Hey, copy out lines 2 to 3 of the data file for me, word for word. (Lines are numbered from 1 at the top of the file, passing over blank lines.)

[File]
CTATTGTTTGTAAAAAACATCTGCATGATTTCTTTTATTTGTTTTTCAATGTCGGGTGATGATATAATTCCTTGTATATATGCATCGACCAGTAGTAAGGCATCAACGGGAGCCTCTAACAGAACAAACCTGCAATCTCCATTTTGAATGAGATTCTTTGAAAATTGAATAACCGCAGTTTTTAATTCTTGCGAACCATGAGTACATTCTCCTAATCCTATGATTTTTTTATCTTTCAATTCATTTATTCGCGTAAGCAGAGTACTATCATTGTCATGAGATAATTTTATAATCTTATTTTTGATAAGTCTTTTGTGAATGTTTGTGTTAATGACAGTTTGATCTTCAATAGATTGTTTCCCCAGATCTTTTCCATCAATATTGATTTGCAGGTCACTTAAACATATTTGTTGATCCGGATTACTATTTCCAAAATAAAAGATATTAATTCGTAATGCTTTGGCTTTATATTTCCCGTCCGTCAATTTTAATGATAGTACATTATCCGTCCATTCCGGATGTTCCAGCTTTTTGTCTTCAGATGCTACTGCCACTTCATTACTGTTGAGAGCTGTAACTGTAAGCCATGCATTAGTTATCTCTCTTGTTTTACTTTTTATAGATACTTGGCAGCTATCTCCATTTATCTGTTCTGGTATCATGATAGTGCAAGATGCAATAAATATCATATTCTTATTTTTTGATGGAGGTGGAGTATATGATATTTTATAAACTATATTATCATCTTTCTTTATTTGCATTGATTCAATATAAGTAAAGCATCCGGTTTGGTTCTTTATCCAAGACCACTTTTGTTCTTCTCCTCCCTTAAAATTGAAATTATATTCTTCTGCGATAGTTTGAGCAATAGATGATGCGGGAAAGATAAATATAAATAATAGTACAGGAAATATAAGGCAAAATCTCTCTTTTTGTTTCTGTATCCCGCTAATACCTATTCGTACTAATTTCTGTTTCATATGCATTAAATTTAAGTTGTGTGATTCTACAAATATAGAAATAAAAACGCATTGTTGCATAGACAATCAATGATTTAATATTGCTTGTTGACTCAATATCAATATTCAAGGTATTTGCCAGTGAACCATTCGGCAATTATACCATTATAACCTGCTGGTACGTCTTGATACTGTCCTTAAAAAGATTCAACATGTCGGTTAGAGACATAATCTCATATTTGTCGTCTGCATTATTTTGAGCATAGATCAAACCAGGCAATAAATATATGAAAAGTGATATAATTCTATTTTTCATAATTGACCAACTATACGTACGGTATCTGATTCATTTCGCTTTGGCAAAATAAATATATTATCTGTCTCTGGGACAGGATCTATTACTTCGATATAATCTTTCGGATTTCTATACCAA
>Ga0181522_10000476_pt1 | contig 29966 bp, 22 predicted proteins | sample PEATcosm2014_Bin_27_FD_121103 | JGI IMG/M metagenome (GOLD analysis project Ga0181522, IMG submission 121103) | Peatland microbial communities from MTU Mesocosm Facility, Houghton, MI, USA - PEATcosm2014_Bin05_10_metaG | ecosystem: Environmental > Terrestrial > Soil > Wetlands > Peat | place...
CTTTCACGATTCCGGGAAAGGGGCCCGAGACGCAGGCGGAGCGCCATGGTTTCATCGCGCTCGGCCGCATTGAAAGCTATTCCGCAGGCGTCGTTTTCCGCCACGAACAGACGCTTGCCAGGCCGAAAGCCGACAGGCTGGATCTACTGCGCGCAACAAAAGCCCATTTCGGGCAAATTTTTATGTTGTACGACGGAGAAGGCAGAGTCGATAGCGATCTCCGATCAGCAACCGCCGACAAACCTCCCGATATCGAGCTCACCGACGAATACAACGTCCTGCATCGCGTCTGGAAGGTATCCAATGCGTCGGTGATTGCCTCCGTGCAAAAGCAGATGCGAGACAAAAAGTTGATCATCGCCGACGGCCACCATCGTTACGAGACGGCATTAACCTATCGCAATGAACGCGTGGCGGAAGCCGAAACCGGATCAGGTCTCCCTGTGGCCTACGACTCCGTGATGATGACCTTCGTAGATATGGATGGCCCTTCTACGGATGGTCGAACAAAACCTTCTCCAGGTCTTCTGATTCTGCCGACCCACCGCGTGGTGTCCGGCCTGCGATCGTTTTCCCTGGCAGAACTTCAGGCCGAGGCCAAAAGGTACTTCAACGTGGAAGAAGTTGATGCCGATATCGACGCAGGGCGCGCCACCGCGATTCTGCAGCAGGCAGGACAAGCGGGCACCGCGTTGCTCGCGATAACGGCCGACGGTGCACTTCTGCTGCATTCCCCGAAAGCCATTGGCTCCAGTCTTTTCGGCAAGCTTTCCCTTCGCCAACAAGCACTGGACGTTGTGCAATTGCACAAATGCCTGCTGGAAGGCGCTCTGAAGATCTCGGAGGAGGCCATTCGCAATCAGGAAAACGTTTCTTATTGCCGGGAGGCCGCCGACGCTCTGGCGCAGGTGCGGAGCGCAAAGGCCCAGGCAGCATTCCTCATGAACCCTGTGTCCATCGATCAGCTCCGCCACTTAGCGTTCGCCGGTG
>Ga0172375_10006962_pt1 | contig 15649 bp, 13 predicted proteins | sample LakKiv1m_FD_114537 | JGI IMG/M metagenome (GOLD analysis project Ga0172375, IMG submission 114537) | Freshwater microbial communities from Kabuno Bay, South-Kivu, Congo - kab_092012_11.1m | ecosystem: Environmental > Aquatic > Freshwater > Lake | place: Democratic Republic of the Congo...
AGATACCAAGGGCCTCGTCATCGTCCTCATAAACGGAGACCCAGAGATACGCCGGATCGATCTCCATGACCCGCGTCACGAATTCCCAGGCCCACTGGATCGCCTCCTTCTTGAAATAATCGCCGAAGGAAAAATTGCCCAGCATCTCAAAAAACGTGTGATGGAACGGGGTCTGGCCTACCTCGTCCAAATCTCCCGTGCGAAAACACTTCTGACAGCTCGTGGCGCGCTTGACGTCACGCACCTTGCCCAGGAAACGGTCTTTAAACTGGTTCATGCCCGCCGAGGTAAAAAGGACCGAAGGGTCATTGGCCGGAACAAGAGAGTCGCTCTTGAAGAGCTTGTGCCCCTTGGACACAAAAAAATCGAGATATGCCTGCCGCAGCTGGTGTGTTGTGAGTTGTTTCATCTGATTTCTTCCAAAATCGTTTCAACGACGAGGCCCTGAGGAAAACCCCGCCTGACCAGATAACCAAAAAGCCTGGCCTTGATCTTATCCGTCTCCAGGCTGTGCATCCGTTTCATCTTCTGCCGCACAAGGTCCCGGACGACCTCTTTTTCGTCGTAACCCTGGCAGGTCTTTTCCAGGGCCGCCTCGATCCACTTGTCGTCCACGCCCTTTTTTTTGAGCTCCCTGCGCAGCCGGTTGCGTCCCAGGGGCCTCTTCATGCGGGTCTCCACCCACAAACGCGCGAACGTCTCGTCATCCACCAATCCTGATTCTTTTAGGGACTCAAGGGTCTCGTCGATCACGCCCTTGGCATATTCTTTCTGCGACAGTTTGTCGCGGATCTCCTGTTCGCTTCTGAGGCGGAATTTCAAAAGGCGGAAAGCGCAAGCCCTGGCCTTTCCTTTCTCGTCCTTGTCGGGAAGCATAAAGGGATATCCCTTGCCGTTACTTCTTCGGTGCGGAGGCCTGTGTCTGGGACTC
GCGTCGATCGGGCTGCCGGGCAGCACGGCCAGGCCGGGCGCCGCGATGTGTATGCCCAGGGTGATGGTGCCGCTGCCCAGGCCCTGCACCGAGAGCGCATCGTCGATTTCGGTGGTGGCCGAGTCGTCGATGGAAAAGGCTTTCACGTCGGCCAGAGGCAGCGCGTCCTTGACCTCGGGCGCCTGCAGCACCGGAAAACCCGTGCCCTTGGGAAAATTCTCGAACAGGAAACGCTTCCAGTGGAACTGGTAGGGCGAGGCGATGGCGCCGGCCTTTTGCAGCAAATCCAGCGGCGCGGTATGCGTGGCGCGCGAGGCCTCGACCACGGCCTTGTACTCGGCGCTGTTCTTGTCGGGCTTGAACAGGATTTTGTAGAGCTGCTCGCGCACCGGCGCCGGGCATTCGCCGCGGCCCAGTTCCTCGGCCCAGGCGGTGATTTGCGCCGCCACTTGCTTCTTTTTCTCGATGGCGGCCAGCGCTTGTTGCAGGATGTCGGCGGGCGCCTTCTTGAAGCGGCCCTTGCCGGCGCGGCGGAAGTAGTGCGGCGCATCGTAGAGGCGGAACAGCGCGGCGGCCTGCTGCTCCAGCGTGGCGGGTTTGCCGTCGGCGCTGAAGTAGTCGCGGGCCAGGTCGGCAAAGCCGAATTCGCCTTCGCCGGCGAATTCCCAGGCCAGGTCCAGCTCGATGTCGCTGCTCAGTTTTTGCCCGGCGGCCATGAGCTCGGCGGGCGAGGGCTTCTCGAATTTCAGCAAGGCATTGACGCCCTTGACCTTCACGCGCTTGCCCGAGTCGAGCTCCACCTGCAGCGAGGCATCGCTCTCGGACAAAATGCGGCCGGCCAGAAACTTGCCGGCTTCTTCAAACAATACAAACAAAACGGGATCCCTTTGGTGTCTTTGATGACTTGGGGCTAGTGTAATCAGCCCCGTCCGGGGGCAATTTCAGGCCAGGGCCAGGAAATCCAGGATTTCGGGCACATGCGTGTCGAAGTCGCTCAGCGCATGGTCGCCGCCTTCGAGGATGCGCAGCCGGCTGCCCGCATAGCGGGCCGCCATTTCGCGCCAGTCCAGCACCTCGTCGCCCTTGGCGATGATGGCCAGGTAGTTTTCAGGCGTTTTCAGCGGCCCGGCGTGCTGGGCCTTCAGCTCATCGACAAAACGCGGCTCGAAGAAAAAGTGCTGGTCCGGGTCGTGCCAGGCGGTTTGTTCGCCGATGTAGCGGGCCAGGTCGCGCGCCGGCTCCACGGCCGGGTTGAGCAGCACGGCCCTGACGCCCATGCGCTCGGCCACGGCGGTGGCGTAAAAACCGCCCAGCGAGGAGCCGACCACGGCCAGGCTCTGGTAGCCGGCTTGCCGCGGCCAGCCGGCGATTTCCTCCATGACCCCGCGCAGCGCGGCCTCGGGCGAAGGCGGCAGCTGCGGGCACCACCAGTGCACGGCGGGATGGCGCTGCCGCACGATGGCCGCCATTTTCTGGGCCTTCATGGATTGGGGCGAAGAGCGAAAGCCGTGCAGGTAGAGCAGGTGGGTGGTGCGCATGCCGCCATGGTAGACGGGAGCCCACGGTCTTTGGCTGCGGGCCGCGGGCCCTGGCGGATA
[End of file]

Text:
>Ga0181522_10000476_pt1 | contig 29966 bp, 22 predicted proteins | sample PEATcosm2014_Bin_27_FD_121103 | JGI IMG/M metagenome (GOLD analysis project Ga0181522, IMG submission 121103) | Peatland microbial communities from MTU Mesocosm Facility, Houghton, MI, USA - PEATcosm2014_Bin05_10_metaG | ecosystem: Environmental > Terrestrial > Soil > Wetlands > Peat | place...
CTTTCACGATTCCGGGAAAGGGGCCCGAGACGCAGGCGGAGCGCCATGGTTTCATCGCGCTCGGCCGCATTGAAAGCTATTCCGCAGGCGTCGTTTTCCGCCACGAACAGACGCTTGCCAGGCCGAAAGCCGACAGGCTGGATCTACTGCGCGCAACAAAAGCCCATTTCGGGCAAATTTTTATGTTGTACGACGGAGAAGGCAGAGTCGATAGCGATCTCCGATCAGCAACCGCCGACAAACCTCCCGATATCGAGCTCACCGACGAATACAACGTCCTGCATCGCGTCTGGAAGGTATCCAATGCGTCGGTGATTGCCTCCGTGCAAAAGCAGATGCGAGACAAAAAGTTGATCATCGCCGACGGCCACCATCGTTACGAGACGGCATTAACCTATCGCAATGAACGCGTGGCGGAAGCCGAAACCGGATCAGGTCTCCCTGTGGCCTACGACTCCGTGATGATGACCTTCGTAGATATGGATGGCCCTTCTACGGATGGTCGAACAAAACCTTCTCCAGGTCTTCTGATTCTGCCGACCCACCGCGTGGTGTCCGGCCTGCGATCGTTTTCCCTGGCAGAACTTCAGGCCGAGGCCAAAAGGTACTTCAACGTGGAAGAAGTTGATGCCGATATCGACGCAGGGCGCGCCACCGCGATTCTGCAGCAGGCAGGACAAGCGGGCACCGCGTTGCTCGCGATAACGGCCGACGGTGCACTTCTGCTGCATTCCCCGAAAGCCATTGGCTCCAGTCTTTTCGGCAAGCTTTCCCTTCGCCAACAAGCACTGGACGTTGTGCAATTGCACAAATGCCTGCTGGAAGGCGCTCTGAAGATCTCGGAGGAGGCCATTCGCAATCAGGAAAACGTTTCTTATTGCCGGGAGGCCGCCGACGCTCTGGCGCAGGTGCGGAGCGCAAAGGCCCAGGCAGCATTCCTCATGAACCCTGTGTCCATCGATCAGCTCCGCCACTTAGCGTTCGCCGGTG